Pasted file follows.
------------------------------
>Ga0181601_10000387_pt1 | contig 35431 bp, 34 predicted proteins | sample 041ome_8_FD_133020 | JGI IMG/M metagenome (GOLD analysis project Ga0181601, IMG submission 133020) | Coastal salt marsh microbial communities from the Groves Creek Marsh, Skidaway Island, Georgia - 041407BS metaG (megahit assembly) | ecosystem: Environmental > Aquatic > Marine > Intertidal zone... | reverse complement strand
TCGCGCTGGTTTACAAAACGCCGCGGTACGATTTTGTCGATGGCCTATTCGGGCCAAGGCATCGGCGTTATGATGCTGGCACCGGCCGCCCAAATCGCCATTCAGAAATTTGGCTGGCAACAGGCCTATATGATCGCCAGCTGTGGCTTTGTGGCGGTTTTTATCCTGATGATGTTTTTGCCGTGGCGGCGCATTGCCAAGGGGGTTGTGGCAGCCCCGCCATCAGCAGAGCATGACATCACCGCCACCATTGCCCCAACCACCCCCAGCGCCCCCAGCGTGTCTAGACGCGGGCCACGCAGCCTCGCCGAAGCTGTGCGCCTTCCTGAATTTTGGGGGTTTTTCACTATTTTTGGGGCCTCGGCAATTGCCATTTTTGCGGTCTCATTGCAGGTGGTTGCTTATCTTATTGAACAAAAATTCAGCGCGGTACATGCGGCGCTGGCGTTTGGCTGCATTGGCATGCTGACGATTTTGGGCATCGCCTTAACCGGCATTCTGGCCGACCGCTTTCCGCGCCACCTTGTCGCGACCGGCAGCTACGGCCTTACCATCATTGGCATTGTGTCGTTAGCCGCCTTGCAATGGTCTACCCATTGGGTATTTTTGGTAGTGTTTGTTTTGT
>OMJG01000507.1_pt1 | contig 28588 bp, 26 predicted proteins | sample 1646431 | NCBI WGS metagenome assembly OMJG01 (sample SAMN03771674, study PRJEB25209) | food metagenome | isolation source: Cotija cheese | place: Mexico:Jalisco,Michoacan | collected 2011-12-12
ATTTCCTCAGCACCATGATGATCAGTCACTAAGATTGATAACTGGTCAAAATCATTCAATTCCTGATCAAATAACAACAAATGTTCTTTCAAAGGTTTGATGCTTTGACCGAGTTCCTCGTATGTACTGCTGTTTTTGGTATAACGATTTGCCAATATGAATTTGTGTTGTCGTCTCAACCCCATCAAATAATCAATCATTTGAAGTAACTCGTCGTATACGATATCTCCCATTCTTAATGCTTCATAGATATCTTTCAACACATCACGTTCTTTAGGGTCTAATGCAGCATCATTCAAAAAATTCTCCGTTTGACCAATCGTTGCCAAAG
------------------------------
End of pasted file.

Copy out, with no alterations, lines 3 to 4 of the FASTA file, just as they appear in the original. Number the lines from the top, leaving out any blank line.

>OMJG01000507.1_pt1 | contig 28588 bp, 26 predicted proteins | sample 1646431 | NCBI WGS metagenome assembly OMJG01 (sample SAMN03771674, study PRJEB25209) | food metagenome | isolation source: Cotija cheese | place: Mexico:Jalisco,Michoacan | collected 2011-12-12
ATTTCCTCAGCACCATGATGATCAGTCACTAAGATTGATAACTGGTCAAAATCATTCAATTCCTGATCAAATAACAACAAATGTTCTTTCAAAGGTTTGATGCTTTGACCGAGTTCCTCGTATGTACTGCTGTTTTTGGTATAACGATTTGCCAATATGAATTTGTGTTGTCGTCTCAACCCCATCAAATAATCAATCATTTGAAGTAACTCGTCGTATACGATATCTCCCATTCTTAATGCTTCATAGATATCTTTCAACACATCACGTTCTTTAGGGTCTAATGCAGCATCATTCAAAAAATTCTCCGTTTGACCAATCGTTGCCAAAG